The true source of healing from depression comes from within—not from doctors or medications. Yet when depression drains away our vitality and will, how can we find the energy to help ourselves? With Freedom from Depression, Dr. James S. Gordon reveals a new and empowering approach for dealing with this misunderstood condition—a way out of the darkness that helps you restore balance and joy to your life.
By the second day there are actually 135 participants-almost 180 of us altogether. The ones who didn’t come to the opening are present and others from the waiting list have found a way. There are thirteen in most of our small groups.
One of the remarkable things about our trainings is how often people who at first seem utterly closed down—walled off with indifference and suspicion, sunken beneath sorrow—suddenly come alive, sharing what they have not spoken of before; discovering new worlds of feelings, possibilities, hope.
The soft belly meditation invites calm and acceptance. The drawings play to the imagination, sometimes revealing solutions to problems that have seemed intractable. Shaking and dancing loosens most of us up. And the experiences that follow in the large and small groups provoke wonder.
Regine tells me about one of the leaders of the regional police. He came to early morning yoga and scoffed, “I thought we were talking about taking care of people. This is sports.” The drawings seemed, at first, ridiculous. “This is child’s play.” He stays and later in the day she sees him sitting quietly in meditation, laughing as he shakes and dances. He’s back the next day and the day after.
The drawings of a young woman whose face is filled with rage evolve from cramped stick figures–she is fighting with her parents–to a full bodied woman standing apart from them looking at the horizon. When she does the safe place imagery she sees herself “playing hide and seek with my friends having fun as I did when I was a girl.” And then–and a smile cracks her stern face–“flying free.”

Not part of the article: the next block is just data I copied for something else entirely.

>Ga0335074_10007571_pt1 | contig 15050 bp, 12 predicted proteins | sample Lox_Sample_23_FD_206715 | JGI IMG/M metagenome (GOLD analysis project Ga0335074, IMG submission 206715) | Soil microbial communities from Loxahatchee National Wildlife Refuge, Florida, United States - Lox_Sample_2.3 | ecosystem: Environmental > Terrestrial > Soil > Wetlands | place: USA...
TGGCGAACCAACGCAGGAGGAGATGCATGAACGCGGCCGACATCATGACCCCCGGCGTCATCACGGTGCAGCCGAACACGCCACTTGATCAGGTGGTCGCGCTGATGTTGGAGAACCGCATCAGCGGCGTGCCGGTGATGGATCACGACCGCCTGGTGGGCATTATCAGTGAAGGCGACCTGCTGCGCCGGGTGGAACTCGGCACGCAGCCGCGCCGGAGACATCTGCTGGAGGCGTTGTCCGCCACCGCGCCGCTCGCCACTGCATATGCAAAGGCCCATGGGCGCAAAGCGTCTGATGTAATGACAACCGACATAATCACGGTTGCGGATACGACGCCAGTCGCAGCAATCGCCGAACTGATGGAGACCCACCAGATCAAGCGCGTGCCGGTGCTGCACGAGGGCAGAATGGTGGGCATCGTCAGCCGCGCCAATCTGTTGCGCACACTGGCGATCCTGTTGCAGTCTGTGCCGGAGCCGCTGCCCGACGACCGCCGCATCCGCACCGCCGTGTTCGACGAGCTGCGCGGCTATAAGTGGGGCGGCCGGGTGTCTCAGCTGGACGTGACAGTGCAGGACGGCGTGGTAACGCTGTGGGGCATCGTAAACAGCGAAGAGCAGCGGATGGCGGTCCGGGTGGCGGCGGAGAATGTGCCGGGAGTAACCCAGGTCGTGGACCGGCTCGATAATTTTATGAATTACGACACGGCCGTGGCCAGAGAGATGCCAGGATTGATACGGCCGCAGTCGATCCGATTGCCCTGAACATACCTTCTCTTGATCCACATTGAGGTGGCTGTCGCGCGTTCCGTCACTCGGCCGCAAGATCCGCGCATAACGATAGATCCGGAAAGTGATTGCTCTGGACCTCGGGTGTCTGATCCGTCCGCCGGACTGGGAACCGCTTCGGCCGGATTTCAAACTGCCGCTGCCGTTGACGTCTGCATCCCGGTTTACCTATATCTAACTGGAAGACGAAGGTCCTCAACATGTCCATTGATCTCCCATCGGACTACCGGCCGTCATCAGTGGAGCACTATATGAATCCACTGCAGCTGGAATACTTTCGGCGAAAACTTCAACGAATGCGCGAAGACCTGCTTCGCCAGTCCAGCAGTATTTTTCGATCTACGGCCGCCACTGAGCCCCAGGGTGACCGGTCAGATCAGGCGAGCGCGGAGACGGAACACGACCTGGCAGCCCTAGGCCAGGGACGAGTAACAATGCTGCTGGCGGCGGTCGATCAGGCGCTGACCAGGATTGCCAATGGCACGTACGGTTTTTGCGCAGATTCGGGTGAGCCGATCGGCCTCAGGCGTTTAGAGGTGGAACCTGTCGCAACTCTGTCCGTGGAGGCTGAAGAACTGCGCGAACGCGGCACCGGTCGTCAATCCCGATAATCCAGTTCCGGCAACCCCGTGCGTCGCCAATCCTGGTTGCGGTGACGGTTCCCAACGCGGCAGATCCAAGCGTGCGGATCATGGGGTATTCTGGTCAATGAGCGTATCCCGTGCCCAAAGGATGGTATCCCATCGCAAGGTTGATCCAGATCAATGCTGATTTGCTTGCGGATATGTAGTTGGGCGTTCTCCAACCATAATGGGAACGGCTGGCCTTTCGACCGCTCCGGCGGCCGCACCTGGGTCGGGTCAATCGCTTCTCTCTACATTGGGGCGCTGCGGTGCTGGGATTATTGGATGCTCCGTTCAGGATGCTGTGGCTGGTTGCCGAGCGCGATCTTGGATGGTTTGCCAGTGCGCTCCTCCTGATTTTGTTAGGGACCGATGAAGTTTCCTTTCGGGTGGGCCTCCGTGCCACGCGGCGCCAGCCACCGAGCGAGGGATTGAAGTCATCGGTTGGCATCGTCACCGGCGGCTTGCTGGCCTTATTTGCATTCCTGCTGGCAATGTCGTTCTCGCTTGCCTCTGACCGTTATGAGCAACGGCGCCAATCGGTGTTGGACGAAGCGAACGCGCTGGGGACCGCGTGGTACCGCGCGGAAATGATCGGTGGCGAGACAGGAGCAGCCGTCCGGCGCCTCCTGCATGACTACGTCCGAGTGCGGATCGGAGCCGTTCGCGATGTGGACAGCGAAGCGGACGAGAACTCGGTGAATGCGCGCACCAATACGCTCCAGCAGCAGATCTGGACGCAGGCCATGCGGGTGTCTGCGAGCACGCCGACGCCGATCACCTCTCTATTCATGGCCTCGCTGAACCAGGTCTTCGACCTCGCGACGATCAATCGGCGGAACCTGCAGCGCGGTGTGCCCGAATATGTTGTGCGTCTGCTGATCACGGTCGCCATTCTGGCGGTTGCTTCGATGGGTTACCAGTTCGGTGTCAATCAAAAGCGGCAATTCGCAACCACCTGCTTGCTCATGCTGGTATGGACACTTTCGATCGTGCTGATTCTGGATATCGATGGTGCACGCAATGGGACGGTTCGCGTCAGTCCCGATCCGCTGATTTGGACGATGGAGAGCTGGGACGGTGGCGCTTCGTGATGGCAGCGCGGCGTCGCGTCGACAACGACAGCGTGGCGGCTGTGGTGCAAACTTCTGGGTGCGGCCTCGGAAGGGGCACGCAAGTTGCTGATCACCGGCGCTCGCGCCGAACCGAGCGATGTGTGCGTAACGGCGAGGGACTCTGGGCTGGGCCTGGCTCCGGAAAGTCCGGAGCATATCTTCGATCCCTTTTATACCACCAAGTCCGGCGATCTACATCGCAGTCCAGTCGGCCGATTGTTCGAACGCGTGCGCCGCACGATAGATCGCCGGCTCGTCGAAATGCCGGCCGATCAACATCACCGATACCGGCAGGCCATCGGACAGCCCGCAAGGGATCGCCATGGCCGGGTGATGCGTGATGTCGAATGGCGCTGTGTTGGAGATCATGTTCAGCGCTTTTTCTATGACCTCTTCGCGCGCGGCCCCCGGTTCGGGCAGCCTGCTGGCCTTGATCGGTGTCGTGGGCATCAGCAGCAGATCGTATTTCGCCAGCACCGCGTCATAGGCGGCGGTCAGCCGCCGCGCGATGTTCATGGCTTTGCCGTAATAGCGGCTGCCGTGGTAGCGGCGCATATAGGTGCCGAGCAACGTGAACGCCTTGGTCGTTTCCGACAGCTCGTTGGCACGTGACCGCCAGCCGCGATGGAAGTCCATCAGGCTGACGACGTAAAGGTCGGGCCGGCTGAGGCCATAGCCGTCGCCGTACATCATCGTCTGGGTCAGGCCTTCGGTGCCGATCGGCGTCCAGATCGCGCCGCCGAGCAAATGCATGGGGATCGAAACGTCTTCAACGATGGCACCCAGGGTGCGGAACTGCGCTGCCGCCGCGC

I do Mindful Eating in the large group: a third of a banana for each participant. Almost two hundred people feel, smell, taste, and slowly chew. A fit man in his 50’s comes to the front of the room. “I have tended banana trees since I was a child. I know everything about the fruit and the tree and the soil and the bugs that come around. I sell bananas and give them away to the poor and have done so for many years. I eat them every day. And yet, I have to tell you, this is the first time I have truly eaten a banana.” The room swells with laughter as everyone gets the message: It really is possible to come to any experience, including eating an everyday banana, with an open mind and an open heart, as if for the first time.
James S. Gordon MD, a psychiatrist, is the author of Unstuck: Your Guide to the Seven Stage Journey Out of Depression and the Founder, Director of the Center for Mind-Body Medicine in Washington, DC, and Dean of the College of Mind-Body Medicine with Saybrook University.
This is the pre-program staff meeting yesterday in Jacmel, Haiti, where the Center is training 120 care providers in our Initial Mind-Body Medicine program. Initial and advanced trainings have been held previously in Port-au-Prince, and some of those trained are now part of a Haiti Leadership Team serving as interns in this training. Dr. Gordon and Center faculty are guiding the deep process of learning that begins today. The trainees will learn the science and practice of self-care, in a supportive small-group setting. They need this support themselves, and will learn to share it with their families and their communities in Jacmel.
Blessings on the work!
We spend the morning at the Cardinal Leger Hospital, destroyed in the earthquake and quickly rebuilt. Haiti’s lepers come here, older people without legs , or with fingers and toes amputated by the disease; brothers 8 and 12 years old whose noses have collapsed and whose faces and hands already bear the scars of the condition.
The kindly and concerned Sisters and lay nurses who are in charge have been overwhelmed by the suffering around them—staff, friends and family killed in the earthquake, as well as by the weight of sadness their patients bring. Out in the country, living with people whose illness has wasted them, meeting acute care needs, they are clearly stretched thin.
Little by little, they brighten during our workshop, appreciating the relaxation of Soft Belly, laughing with the shaking and dancing—“The first time laughing since last January 12th,” notes one sister.
Here’s a quick video we took of participants dancing at a Port-au-Prince workshop—
Sharing their drawings, One sister notes how rigid her body is in the drawing of her “biggest problem”, and how the flower that she draws in the third picture (“the solution to the problem”), bending gracefully toward the sun, is a “lesson to remember.” Before we close, JJ teaches us all to stretch in our chairs.
Afterwards, outside, the Sisters show us the bushes blooming red, yellow, white, and orange, and reach up with a net to fetch us mangos for the road. “We will use what you have taught us, ourselves,” says Sister Yolande, the Director, “and we will teach our patients too.”